Amazon’s Melbourne Move Could Create ‘Thousands’ of Jobs but Bankrupt Retailers
Amazon’s decision to move into Melbourne has been celebrated as a win for jobs, but billionaire entrepreneur Gerry Harvey warns the online shopping giant will use a “send everyone broke” policy to put other retailers out of business.
Amazon has announced plans to open its first Australian warehouse at Dandenong South, where it has purchased a 24,000-square-metre distribution centre.
The move is expected to create hundreds of jobs in the suburb, and the local mayor Jim Memeti said that could grow to thousands.
“We’re just delighted that a world-renowned name like Amazon wants to set up in Dandenong,” he told ABC Radio Melbourne.
Amazon, through its Amazon Marketplace platform, allows third-party businesses to sell their products online.
Asked if he was concerned about the impact Amazon’s arrival could have on local businesses, Cr Memeti said he had always seen competition as a good thing.
“The consumer always wants to pay the right price,” Cr Memeti said.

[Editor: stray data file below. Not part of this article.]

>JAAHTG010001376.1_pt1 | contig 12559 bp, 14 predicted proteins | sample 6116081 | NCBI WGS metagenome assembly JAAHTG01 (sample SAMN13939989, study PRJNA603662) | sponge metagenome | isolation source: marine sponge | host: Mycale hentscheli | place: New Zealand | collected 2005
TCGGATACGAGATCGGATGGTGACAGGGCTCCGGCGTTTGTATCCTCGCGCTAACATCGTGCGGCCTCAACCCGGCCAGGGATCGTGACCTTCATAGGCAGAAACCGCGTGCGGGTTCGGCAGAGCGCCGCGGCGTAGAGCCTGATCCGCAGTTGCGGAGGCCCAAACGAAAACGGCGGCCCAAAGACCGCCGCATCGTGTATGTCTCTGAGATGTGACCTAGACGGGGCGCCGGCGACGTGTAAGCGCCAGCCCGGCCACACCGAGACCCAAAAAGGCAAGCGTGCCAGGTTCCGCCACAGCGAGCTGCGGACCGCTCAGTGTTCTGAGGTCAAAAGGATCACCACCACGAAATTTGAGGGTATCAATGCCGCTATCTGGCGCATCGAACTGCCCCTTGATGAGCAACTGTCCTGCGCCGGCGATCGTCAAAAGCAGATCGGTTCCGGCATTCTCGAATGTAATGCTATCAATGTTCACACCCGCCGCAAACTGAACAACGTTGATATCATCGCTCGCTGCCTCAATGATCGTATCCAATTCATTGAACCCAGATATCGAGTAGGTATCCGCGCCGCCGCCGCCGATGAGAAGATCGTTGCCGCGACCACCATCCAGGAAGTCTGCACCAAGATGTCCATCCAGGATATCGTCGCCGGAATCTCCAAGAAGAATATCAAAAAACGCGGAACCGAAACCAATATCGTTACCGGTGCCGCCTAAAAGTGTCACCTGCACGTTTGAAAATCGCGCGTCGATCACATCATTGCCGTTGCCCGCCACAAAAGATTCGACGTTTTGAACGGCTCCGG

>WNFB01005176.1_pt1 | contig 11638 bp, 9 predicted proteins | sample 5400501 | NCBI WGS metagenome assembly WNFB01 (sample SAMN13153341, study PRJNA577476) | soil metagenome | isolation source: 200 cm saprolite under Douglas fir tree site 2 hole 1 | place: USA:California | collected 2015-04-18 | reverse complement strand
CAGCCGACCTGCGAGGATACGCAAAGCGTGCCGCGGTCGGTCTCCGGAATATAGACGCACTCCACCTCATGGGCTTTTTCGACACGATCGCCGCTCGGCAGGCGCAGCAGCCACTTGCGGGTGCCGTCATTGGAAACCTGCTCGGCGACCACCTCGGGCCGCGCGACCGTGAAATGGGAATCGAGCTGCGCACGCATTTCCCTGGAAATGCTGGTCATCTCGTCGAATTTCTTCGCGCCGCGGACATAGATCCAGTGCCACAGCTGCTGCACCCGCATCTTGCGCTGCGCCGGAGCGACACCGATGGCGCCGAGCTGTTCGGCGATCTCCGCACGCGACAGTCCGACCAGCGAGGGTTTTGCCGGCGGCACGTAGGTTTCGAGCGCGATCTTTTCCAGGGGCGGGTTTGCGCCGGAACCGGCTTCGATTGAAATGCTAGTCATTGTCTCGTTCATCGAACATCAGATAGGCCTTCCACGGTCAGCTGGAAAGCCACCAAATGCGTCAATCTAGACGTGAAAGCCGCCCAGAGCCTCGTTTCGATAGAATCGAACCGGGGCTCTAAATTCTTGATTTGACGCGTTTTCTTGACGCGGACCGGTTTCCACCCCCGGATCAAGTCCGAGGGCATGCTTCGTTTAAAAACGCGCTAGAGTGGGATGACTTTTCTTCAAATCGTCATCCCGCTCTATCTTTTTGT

‘One Big Giant who Owns Everything and Pays No Tax’
Harvey Norman founder Gerry Harvey said Amazon’s arrival in Australia could spell disaster for local retailers.
Mr Harvey said his business, which trades in electronics and whitegoods, was unlikely to be affected by Amazon.
But he predicted clothing, accessories and sport retailers would suffer.
“In our business, in refrigerators and washing machines, Amazon have got in the United States of America a 3 per cent share,” he said.
“They are not that big in our category [but] they are very big in other categories and they will send a lot of other businesses to the wall.
“Their policy is send everyone broke, we’ll take over the business, we’ll never pay any tax and then we’ll put up the price and we’ll own everything.”
Mr Harvey said Amazon was probably an unstoppable force.
“And that’s a great pity because then you’ll end up with one big giant who owns everything and pays no tax,” he said.
“Amazon are going to put a lot of people out of business who pay taxes, employ people, and the great majority of their jobs that they talk about, it’s like 90 per cent unskilled, probably higher.”
Amazon declined requests for an interview and has not said when the warehouse would open, but said it would immediately start recruiting staff.
The company is now twice as large as Walmart, which used to be the world’s biggest retailer, and said it had about 1,000 Australian employees already.
“This new fulfilment centre will stock hundreds of thousands of products which will be available for delivery to customers across Australia when we launch our retail offering,” Australian operations director Robert Bruce said in a statement.
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